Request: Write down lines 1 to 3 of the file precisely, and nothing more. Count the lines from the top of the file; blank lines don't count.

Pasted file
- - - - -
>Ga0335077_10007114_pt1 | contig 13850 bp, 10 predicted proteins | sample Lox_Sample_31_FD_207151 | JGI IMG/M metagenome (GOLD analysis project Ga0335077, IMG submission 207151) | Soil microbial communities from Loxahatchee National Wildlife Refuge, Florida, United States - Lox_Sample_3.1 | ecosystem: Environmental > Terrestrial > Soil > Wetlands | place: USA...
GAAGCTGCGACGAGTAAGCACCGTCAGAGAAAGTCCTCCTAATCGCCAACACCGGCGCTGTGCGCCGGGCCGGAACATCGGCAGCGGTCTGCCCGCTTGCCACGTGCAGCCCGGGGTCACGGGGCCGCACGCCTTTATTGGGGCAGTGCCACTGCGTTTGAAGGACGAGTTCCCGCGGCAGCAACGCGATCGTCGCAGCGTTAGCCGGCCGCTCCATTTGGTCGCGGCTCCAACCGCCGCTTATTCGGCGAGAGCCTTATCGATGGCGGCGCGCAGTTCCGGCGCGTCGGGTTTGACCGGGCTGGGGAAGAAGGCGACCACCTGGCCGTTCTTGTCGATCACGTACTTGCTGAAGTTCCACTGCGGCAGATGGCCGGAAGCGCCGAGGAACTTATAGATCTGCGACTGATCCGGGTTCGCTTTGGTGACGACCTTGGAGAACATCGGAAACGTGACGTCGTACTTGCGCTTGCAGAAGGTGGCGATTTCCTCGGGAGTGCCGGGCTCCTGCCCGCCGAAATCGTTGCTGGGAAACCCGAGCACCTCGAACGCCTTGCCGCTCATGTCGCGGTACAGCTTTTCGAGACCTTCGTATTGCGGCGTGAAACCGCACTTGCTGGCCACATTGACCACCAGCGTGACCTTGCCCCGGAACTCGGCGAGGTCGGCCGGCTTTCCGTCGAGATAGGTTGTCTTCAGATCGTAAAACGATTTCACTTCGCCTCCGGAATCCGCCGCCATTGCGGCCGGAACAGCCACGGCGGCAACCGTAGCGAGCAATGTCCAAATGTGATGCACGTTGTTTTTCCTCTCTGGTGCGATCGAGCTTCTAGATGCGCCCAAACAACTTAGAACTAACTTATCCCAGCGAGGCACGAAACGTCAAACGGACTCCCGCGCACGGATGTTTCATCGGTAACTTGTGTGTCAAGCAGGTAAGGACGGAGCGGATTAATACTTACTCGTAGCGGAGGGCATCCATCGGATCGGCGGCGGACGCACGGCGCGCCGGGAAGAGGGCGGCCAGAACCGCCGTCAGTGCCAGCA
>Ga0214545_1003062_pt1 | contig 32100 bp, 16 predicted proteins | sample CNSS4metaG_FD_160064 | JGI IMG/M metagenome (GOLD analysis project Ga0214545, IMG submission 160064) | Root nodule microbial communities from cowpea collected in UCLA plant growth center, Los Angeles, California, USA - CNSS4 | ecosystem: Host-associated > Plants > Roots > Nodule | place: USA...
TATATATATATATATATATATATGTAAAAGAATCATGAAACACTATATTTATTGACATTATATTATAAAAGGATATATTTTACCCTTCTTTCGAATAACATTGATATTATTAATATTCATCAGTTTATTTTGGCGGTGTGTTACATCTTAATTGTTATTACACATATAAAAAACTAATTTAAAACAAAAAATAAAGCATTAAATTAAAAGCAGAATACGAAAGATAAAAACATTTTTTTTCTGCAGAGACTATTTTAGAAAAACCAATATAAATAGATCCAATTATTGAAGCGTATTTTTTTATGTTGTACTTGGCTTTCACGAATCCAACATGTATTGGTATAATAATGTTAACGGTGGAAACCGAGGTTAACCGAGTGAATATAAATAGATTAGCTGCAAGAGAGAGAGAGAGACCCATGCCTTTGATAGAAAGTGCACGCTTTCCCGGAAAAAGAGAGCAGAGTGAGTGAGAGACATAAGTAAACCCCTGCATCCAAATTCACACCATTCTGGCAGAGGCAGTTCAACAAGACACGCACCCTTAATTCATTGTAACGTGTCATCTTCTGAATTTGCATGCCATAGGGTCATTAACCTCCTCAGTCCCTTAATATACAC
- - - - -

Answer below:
>Ga0335077_10007114_pt1 | contig 13850 bp, 10 predicted proteins | sample Lox_Sample_31_FD_207151 | JGI IMG/M metagenome (GOLD analysis project Ga0335077, IMG submission 207151) | Soil microbial communities from Loxahatchee National Wildlife Refuge, Florida, United States - Lox_Sample_3.1 | ecosystem: Environmental > Terrestrial > Soil > Wetlands | place: USA...
GAAGCTGCGACGAGTAAGCACCGTCAGAGAAAGTCCTCCTAATCGCCAACACCGGCGCTGTGCGCCGGGCCGGAACATCGGCAGCGGTCTGCCCGCTTGCCACGTGCAGCCCGGGGTCACGGGGCCGCACGCCTTTATTGGGGCAGTGCCACTGCGTTTGAAGGACGAGTTCCCGCGGCAGCAACGCGATCGTCGCAGCGTTAGCCGGCCGCTCCATTTGGTCGCGGCTCCAACCGCCGCTTATTCGGCGAGAGCCTTATCGATGGCGGCGCGCAGTTCCGGCGCGTCGGGTTTGACCGGGCTGGGGAAGAAGGCGACCACCTGGCCGTTCTTGTCGATCACGTACTTGCTGAAGTTCCACTGCGGCAGATGGCCGGAAGCGCCGAGGAACTTATAGATCTGCGACTGATCCGGGTTCGCTTTGGTGACGACCTTGGAGAACATCGGAAACGTGACGTCGTACTTGCGCTTGCAGAAGGTGGCGATTTCCTCGGGAGTGCCGGGCTCCTGCCCGCCGAAATCGTTGCTGGGAAACCCGAGCACCTCGAACGCCTTGCCGCTCATGTCGCGGTACAGCTTTTCGAGACCTTCGTATTGCGGCGTGAAACCGCACTTGCTGGCCACATTGACCACCAGCGTGACCTTGCCCCGGAACTCGGCGAGGTCGGCCGGCTTTCCGTCGAGATAGGTTGTCTTCAGATCGTAAAACGATTTCACTTCGCCTCCGGAATCCGCCGCCATTGCGGCCGGAACAGCCACGGCGGCAACCGTAGCGAGCAATGTCCAAATGTGATGCACGTTGTTTTTCCTCTCTGGTGCGATCGAGCTTCTAGATGCGCCCAAACAACTTAGAACTAACTTATCCCAGCGAGGCACGAAACGTCAAACGGACTCCCGCGCACGGATGTTTCATCGGTAACTTGTGTGTCAAGCAGGTAAGGACGGAGCGGATTAATACTTACTCGTAGCGGAGGGCATCCATCGGATCGGCGGCGGACGCACGGCGCGCCGGGAAGAGGGCGGCCAGAACCGCCGTCAGTGCCAGCA
>Ga0214545_1003062_pt1 | contig 32100 bp, 16 predicted proteins | sample CNSS4metaG_FD_160064 | JGI IMG/M metagenome (GOLD analysis project Ga0214545, IMG submission 160064) | Root nodule microbial communities from cowpea collected in UCLA plant growth center, Los Angeles, California, USA - CNSS4 | ecosystem: Host-associated > Plants > Roots > Nodule | place: USA...